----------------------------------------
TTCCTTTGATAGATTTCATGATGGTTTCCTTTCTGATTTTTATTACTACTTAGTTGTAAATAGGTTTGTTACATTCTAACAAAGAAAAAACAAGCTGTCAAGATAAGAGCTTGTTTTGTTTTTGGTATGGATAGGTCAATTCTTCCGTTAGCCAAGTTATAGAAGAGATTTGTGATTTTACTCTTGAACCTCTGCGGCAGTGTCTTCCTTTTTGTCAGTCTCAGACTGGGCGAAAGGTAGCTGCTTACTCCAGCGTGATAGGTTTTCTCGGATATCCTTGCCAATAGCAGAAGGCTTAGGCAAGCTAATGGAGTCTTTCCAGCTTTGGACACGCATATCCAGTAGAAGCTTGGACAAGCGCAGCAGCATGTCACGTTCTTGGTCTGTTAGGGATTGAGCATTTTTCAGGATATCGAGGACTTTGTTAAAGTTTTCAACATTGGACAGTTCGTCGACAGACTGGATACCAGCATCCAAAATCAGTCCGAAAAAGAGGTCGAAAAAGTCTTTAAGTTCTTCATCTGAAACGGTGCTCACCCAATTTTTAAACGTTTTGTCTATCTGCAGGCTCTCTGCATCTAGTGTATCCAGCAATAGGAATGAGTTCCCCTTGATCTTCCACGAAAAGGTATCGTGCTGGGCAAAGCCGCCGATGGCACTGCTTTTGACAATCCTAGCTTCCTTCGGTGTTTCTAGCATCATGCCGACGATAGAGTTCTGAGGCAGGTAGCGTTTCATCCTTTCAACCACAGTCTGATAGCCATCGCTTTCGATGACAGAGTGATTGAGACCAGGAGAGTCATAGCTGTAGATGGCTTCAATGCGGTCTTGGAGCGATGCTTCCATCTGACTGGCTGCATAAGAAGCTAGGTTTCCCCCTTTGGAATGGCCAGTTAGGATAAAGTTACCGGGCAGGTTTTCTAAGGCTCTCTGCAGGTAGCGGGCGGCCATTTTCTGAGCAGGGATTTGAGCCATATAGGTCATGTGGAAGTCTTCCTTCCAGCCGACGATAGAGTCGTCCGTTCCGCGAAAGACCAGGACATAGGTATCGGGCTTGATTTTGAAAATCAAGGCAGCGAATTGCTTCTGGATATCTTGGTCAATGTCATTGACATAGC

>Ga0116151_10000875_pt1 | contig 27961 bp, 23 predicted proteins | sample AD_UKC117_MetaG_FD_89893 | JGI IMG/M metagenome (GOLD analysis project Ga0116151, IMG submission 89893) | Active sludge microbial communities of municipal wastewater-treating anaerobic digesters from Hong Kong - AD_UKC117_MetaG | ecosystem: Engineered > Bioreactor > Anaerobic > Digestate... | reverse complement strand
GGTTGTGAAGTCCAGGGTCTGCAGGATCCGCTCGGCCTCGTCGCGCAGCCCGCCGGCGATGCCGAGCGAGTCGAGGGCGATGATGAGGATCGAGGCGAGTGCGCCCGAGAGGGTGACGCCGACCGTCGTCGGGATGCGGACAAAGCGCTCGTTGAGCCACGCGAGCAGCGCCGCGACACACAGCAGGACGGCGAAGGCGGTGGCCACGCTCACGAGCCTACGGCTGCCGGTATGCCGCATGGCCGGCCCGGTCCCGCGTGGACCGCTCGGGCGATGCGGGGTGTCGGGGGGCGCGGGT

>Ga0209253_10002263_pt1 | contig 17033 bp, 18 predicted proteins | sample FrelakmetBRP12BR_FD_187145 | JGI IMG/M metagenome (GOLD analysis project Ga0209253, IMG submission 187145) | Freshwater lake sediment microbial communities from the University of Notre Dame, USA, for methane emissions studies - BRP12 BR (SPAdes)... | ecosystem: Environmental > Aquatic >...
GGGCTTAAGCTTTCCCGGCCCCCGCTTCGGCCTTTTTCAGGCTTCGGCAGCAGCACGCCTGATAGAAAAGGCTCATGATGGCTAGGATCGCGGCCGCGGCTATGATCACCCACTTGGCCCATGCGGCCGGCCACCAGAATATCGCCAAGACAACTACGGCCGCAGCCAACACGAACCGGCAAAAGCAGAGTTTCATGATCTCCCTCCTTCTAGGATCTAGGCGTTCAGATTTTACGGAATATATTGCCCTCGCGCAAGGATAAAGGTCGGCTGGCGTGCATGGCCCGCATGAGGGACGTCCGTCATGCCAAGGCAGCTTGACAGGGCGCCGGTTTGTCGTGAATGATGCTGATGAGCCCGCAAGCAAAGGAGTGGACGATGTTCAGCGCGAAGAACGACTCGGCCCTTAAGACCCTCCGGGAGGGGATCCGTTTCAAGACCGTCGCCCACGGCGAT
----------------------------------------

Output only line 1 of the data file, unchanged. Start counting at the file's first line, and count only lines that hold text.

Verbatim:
TTCCTTTGATAGATTTCATGATGGTTTCCTTTCTGATTTTTATTACTACTTAGTTGTAAATAGGTTTGTTACATTCTAACAAAGAAAAAACAAGCTGTCAAGATAAGAGCTTGTTTTGTTTTTGGTATGGATAGGTCAATTCTTCCGTTAGCCAAGTTATAGAAGAGATTTGTGATTTTACTCTTGAACCTCTGCGGCAGTGTCTTCCTTTTTGTCAGTCTCAGACTGGGCGAAAGGTAGCTGCTTACTCCAGCGTGATAGGTTTTCTCGGATATCCTTGCCAATAGCAGAAGGCTTAGGCAAGCTAATGGAGTCTTTCCAGCTTTGGACACGCATATCCAGTAGAAGCTTGGACAAGCGCAGCAGCATGTCACGTTCTTGGTCTGTTAGGGATTGAGCATTTTTCAGGATATCGAGGACTTTGTTAAAGTTTTCAACATTGGACAGTTCGTCGACAGACTGGATACCAGCATCCAAAATCAGTCCGAAAAAGAGGTCGAAAAAGTCTTTAAGTTCTTCATCTGAAACGGTGCTCACCCAATTTTTAAACGTTTTGTCTATCTGCAGGCTCTCTGCATCTAGTGTATCCAGCAATAGGAATGAGTTCCCCTTGATCTTCCACGAAAAGGTATCGTGCTGGGCAAAGCCGCCGATGGCACTGCTTTTGACAATCCTAGCTTCCTTCGGTGTTTCTAGCATCATGCCGACGATAGAGTTCTGAGGCAGGTAGCGTTTCATCCTTTCAACCACAGTCTGATAGCCATCGCTTTCGATGACAGAGTGATTGAGACCAGGAGAGTCATAGCTGTAGATGGCTTCAATGCGGTCTTGGAGCGATGCTTCCATCTGACTGGCTGCATAAGAAGCTAGGTTTCCCCCTTTGGAATGGCCAGTTAGGATAAAGTTACCGGGCAGGTTTTCTAAGGCTCTCTGCAGGTAGCGGGCGGCCATTTTCTGAGCAGGGATTTGAGCCATATAGGTCATGTGGAAGTCTTCCTTCCAGCCGACGATAGAGTCGTCCGTTCCGCGAAAGACCAGGACATAGGTATCGGGCTTGATTTTGAAAATCAAGGCAGCGAATTGCTTCTGGATATCTTGGTCAATGTCATTGACATAGC